JB*, a Nigerian who identified himself as “one of the bosses here”, tried to walk down O’Reilly Road to see if his corner was safe.
After standing in his usual spot for “less than a minute”, a glass bottle was flung from one of the upper windows of Duchess Court and narrowly missed him.
Late that Monday afternoon, a splinter group of 15 young men led an attack on another group of street dwellers, mostly older people, not all addicts, on the “Old KFC” corner.
The street dwellers were herded into a tight group and made to watch as their belongings were burned.
A Hillbrow police van pulled up soon after the fire was set, but the officers didn’t get out and drove off shortly afterwards.
Any of the street dwellers who tried to rescue their belongings were sjambokked.
LAST SUNDAY’S ATTACK
Last week on Sunday the mob, much larger this time, attacked again.
The previous night, on the corner of Fife and O'Reilly, Bad Boys Security attacked the dealers.
The guy selling cigarettes, the guy selling skants (small R2 parcels of marijuana used to make nyaope), the guy selling chocolates and tin foil, and heroin dealers outside The Sands were whipped and beaten with golf clubs.
Two went to hospital.
Early on Sunday morning a group of people in ANC T-shirts stood on Soper Road, a block away from the trouble. A police Nyala stopped near them at about 9am.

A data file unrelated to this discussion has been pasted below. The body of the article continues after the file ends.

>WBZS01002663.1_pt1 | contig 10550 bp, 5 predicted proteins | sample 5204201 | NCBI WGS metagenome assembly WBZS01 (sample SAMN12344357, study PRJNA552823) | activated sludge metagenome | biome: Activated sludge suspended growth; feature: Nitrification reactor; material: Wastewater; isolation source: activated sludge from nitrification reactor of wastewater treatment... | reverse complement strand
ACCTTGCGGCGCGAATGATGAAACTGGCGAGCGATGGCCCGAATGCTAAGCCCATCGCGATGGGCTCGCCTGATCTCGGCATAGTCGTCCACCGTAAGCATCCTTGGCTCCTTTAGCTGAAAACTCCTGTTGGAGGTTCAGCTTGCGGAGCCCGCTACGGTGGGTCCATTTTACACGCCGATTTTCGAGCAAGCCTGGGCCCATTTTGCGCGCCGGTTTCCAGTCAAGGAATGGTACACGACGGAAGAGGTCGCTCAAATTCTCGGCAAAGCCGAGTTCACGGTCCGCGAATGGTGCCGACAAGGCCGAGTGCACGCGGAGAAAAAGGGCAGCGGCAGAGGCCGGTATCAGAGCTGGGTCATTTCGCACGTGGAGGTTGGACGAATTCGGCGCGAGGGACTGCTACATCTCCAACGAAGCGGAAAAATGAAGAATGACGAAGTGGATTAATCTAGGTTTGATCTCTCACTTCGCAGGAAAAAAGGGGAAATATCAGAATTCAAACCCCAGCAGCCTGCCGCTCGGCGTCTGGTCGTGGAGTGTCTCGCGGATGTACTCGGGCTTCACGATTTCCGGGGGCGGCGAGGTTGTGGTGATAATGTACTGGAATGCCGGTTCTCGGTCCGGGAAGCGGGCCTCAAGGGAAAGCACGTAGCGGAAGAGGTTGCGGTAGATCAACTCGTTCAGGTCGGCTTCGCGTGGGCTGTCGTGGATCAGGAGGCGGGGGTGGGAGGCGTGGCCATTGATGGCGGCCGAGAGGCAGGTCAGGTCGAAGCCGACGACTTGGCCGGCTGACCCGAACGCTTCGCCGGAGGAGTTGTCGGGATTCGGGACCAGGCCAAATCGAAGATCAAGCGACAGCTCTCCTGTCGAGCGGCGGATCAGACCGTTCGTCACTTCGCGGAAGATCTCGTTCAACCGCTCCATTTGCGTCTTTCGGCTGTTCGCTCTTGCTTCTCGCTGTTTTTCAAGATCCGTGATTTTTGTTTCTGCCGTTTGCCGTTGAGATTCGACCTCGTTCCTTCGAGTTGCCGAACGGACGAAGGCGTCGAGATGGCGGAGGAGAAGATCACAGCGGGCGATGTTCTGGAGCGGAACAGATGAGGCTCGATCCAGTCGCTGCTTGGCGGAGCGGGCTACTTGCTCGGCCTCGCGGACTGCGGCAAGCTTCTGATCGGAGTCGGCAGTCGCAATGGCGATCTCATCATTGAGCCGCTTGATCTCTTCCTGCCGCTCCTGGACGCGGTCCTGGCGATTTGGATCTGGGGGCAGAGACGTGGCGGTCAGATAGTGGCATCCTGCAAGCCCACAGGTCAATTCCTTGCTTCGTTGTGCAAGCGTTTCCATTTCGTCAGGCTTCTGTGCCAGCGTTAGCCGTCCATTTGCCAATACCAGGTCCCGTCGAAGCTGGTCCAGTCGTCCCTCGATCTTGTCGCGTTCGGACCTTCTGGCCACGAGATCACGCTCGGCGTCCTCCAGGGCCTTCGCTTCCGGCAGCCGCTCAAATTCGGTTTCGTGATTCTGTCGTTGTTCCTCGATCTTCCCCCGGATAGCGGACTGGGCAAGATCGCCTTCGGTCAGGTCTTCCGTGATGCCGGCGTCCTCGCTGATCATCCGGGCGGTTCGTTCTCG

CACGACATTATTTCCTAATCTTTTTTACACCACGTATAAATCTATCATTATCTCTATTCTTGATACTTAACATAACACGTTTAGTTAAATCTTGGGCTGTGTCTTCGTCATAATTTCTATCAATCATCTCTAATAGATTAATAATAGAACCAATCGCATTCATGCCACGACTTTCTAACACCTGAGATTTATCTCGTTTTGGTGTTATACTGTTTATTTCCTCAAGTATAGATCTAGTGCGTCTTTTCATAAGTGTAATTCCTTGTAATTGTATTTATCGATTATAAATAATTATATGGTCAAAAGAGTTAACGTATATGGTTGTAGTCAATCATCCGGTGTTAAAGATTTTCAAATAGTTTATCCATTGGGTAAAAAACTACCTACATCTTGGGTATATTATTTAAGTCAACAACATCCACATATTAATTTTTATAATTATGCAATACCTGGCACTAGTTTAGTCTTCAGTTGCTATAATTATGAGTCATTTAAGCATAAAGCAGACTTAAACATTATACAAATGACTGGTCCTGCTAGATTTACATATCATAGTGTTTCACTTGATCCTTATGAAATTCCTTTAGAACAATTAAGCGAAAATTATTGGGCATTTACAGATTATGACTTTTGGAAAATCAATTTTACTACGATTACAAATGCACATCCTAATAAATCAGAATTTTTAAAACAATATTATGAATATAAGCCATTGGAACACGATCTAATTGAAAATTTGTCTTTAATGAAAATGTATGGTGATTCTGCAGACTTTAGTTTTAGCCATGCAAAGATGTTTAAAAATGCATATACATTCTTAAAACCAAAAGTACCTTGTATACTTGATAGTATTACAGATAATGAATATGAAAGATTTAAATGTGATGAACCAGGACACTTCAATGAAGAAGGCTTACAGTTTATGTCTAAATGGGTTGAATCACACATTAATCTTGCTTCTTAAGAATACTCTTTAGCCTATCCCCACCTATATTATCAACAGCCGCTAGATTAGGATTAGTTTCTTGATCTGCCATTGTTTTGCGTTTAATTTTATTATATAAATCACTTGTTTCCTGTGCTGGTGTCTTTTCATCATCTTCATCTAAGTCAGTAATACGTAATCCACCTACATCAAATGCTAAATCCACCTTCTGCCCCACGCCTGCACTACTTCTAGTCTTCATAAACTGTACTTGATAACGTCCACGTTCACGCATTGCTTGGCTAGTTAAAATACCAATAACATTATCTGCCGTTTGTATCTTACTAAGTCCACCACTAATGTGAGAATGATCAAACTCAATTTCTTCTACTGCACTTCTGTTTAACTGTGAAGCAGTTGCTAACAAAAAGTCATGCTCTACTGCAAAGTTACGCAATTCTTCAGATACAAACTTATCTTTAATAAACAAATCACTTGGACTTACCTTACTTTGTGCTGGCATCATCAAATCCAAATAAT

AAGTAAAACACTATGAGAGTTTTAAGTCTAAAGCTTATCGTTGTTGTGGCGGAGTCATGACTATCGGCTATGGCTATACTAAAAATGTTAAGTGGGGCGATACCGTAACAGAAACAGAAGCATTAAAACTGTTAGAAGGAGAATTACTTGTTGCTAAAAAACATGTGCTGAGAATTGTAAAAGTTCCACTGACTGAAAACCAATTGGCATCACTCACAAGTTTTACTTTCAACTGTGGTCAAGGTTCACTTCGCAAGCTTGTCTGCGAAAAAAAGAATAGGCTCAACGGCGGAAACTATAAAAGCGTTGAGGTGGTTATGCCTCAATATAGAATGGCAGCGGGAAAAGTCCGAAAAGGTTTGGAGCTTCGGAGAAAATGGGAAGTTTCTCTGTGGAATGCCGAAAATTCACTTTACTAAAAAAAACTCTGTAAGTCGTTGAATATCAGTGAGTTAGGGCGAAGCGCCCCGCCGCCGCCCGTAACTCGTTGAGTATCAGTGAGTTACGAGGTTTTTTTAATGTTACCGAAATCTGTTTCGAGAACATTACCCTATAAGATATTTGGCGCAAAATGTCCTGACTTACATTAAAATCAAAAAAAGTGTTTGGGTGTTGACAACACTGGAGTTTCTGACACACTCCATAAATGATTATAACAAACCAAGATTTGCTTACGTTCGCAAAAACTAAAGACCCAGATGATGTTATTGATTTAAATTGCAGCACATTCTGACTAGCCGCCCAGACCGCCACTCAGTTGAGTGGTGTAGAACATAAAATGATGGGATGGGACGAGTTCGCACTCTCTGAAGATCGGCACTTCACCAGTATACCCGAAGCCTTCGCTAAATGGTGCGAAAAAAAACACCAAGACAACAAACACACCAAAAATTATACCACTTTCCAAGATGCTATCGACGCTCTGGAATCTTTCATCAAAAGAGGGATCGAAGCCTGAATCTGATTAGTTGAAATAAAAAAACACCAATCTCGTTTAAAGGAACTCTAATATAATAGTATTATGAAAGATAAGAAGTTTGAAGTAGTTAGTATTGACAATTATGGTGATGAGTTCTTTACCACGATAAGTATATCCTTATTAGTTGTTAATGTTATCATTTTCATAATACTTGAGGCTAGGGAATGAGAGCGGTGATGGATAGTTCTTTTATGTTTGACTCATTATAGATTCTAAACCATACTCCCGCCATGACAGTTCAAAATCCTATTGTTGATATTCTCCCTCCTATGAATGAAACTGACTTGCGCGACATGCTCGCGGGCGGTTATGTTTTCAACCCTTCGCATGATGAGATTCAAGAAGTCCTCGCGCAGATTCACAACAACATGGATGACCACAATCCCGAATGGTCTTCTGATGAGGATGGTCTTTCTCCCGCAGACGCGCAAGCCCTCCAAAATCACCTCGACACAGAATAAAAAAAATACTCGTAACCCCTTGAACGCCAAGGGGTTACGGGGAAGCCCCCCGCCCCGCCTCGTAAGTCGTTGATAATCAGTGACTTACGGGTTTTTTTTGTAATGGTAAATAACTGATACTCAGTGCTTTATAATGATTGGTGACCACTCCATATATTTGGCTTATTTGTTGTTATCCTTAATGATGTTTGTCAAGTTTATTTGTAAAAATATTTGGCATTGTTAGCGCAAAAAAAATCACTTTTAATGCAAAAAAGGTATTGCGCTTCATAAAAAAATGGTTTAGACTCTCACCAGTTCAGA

The mob barricaded Primrose Terrace and began marching the three blocks to Cape Agulhas.
They burnt street dwellers’ makeshift camps. Among them was an elderly couple, Rasta and Nomsa.
He washes cars near the Highpoint Spar; she begs, using her crutches and the abscess on her leg for sympathy, on Claim Street.
Nomsa watched her papers burn, her temp ID, her disability papers, a small list of phone numbers of distant family members, lost and gone.
At 11am the mob, escorted by metro police, rushed down Primrose Terrace.
The dealers now trading on lower Fife melted into CJ’s nightclub. The street dwellers scattered and again their belongings were set alight, leaving 60 homeless with nothing.
On Sunday observers arrived. Two black Mercedes, occupied by well-dressed children and women in ANC headscarves, parked and watched from a distance.
They ate out of skaftins, picnic-style, shouting “Hit HIM! Hit him!” when an addict was chased down the street. A young man next to me said: “I haven’t seen this much action in Hillbrow since xenophobia 2008.”
Later that day boys in a red Yaris arrived to watch.
And a bunch of men drinking beer in a 4x4 drove with the mob, taking pictures and shouting encouragement.
The police did not do anything as people were beaten and bottles thrown. People were left bleeding.
On Sunday afternoon the addicts vanished, the dealers melted into CJ’s, but still the mob ran, beating bystanders and shouting: “Why are you not running from us?”
The response was: “What have I done? What have I done?” A small boy of about 11 who ran with the mob had a large gash in his arm.
The mob retreated to the back of Primrose Terrace. They hit CJ’s at 9pm, quickly reducing it to ash. No more would the dealers hide there.
But on Monday morning, with most of the mob back at work, street dealing began again, further along the road.
On Tuesday morning the community brigade attacked the Soper Lodge hotel, a block above O'Reilly. They looted the bar and soon the public joined in.
Crates of beer flew out the door.
The police circled Hillbrow in convoys with lights flashing.
But they did not do anything.
*Not their real names